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The Terzan 5 "galactic fossil" star cluster. Image credit: F. Ferraro / NASA / ESA / ESO.

 

Science Over the Edge

A Roundup of Strange Science for the Month

 

October 2016

In the News:

"Galactic Fossil" Found - Scientists have found clump of stars which is a "galactic fossil" that dates back 12 billion years. According to a new study Terzan 5, which is 19,000 light-years from Earth, near the hub of our galaxy, is one of its earliest structures. "In these fossils is written the history of the formation of the first cosmic structure at the time when the universe was a baby, just 1 billion years old," said Francesco Ferraro, lead author and professor in the physics and astronomy department at the University of Bologna in Italy. What makes Terzan 5 unique from other such objects is that it is composed of a bunch of stars born 12 billion years ago and then another burst again 4.5 billion years ago. Scientists believe it was the site of a supernovae explosion after the first gush of star formation. Because of Terzan 5 was so massive it retained much of the gas from that explosion, which fueled the second burst of star formation 7 billion years later. Ferraro believes because this living fossil was less massive and more compact than the other such clumps so it didn't merge with the central galactic of the bulge. Scientists hope that by study this fossil they may gain clues to the formation of the galaxy.

Great Plague Killer Identified - DNA from a newly discovered graveyard has identified the disease that the caused the Great Plague of London in 1665. Examination of the DNA confirmed that it was the Bubonic Plague. Though long suspected as the culprit, there was no definite proof of it until now. The plague, which killed 60% of people if left untreated, is caused by bacteria carried by fleas found on small animals, such as rats, which can bite humans and spread the germs. The burial site, uncovered in 2014, contained 3,300 bodies. The plague killed 8,000 per week at its height. It is the same bacteria that caused the "Black Death" of the 14th century. To find the DNA necessary to determine the bacteria involved, researchers from the Max Planck Institute in Jena, Germany, extracted DNA from 20 skeletons found in the mass burial pit, as well as 20 skeletons from other parts of the burial ground for comparison. DNA was hard to find because the environment, buried in the ground, is damaging to it. Researchers had to extract it from the roots of the skeleton's teeth.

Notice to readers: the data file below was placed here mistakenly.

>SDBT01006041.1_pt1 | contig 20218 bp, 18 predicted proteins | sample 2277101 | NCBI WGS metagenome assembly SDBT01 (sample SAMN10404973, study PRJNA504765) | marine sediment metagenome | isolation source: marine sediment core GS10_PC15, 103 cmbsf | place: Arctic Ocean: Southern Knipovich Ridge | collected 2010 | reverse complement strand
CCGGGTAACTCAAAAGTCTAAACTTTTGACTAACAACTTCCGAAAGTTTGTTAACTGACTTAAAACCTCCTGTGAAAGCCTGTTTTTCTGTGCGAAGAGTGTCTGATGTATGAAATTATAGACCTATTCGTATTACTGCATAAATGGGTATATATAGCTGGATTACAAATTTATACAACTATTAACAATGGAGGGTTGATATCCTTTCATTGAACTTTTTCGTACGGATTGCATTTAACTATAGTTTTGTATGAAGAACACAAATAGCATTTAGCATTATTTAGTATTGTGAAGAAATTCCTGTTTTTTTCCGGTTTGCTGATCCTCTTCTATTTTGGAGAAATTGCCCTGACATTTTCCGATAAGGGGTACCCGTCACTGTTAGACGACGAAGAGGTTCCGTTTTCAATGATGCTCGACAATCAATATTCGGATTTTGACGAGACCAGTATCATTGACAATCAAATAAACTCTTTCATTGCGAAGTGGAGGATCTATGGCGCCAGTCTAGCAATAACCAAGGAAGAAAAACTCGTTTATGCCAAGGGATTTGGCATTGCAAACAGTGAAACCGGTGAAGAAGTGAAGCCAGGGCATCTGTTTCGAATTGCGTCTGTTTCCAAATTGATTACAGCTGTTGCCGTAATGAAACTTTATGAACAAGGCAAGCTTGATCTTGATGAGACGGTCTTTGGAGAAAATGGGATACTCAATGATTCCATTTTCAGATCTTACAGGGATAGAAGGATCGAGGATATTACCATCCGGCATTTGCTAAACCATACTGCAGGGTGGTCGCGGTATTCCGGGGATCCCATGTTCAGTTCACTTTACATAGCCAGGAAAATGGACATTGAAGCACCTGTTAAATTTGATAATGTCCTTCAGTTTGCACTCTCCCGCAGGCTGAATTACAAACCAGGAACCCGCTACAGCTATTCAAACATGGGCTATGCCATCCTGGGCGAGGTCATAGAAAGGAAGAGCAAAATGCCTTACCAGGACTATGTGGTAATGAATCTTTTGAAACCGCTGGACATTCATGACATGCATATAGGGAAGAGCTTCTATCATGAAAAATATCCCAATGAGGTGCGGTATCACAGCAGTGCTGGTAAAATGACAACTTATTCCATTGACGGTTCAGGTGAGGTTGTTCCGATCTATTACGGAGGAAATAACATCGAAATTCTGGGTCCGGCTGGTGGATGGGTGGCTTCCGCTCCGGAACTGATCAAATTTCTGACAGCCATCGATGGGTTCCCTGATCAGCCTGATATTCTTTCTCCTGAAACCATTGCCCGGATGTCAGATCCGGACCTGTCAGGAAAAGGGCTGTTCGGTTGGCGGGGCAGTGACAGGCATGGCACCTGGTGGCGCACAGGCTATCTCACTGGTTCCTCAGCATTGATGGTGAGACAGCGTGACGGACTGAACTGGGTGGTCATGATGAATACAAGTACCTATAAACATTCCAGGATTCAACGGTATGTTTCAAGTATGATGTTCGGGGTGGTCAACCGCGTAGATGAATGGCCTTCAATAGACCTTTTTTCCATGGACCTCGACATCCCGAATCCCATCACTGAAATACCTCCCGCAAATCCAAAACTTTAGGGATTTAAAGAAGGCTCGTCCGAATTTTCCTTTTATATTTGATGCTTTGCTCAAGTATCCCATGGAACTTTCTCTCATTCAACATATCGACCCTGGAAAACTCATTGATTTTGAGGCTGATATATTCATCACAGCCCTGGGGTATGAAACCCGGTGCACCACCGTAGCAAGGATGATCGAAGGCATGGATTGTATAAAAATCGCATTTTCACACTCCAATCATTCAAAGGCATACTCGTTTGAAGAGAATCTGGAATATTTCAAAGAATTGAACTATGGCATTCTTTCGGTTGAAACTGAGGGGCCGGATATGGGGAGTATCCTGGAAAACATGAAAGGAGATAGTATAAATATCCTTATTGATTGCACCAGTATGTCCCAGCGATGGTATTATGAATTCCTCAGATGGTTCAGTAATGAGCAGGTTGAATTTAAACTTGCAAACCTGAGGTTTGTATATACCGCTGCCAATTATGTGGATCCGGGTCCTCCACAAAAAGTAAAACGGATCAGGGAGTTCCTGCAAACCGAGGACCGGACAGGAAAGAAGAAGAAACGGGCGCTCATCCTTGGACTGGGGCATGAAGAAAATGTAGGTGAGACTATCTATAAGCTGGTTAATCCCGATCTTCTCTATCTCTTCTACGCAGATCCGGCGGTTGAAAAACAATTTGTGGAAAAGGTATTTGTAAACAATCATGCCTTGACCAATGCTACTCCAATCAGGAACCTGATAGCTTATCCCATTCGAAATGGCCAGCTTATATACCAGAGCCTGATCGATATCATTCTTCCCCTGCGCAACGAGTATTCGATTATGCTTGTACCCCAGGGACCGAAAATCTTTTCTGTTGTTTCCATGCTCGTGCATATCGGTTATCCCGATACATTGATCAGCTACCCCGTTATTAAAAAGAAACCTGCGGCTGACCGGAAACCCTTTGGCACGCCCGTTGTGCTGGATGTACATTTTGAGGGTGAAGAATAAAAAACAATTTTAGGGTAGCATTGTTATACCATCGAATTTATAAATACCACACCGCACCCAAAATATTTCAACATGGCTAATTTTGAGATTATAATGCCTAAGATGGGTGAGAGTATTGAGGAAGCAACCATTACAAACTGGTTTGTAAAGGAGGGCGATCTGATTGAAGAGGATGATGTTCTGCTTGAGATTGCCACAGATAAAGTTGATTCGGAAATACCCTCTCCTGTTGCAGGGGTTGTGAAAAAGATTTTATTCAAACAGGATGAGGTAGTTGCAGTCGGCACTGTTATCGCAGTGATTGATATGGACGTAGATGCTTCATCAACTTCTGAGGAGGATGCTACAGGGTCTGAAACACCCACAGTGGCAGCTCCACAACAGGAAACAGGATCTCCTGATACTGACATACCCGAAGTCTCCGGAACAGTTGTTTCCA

New Lightning Records - Experts at the World Meteorological Organization (WMO) have updated their extreme weather events list to include a lightning bolt almost 200 miles long and another that lasted a record 7.74 seconds. The longest recorded lightning bolt occurred over Oklahoma in 2007 and had a length of 199.4 miles (321 km). The longest duration lightning bolt struck over Provence-Alps Côte d'Azur, France in 2012 and lasted nearly 8 seconds. The announcement allowed Randy Cerveny, the WMO's chief rapporteur of climate and weather extremes, to warn "The end result reinforces critical safety information regarding lightning, specifically that lightning flashes can travel huge distances from their parent thunderstorms." Experts say it is possible to be struck by lightning even though the storm has appeared to have passed through your area. It is estimated that lightning flashes 30 times a second somewhere on the earth with a total of about 1.2 million strikes a year.

Lost Artic Expedition Ship Found - The HMS Terror, part of an Artic expedition that disappeared nearly 170 years ago has been found at the bottom of a bay off the coast of King William Island in the Canadian Arctic Archipelago. The Terror and another ship, the HMS Erebus, disappeared while searching for a Northwest Passage to Asia. Researchers from the Arctic Research Foundation in partnership with Parks Canada found the remains of the ship by in 80 feet of water by using a small, remotely operated vehicle (ROV). "We have successfully entered the mess hall, worked our way into a few cabins and found the food storage room with plates and one can on the shelves," Adrian Schimnowski, the foundation's operations director, told the newspaper, The Guardian. "We spotted two wine bottles, tables and empty shelving. Found a desk with open drawers with something in the back corner of the drawer," he continued. The Erebus and Terror sailed from England on May 19, 1845 with a crew of 129 men and became fatally trapped in sea ice. The crew attempted to walk to safety, but it is believed that none survived.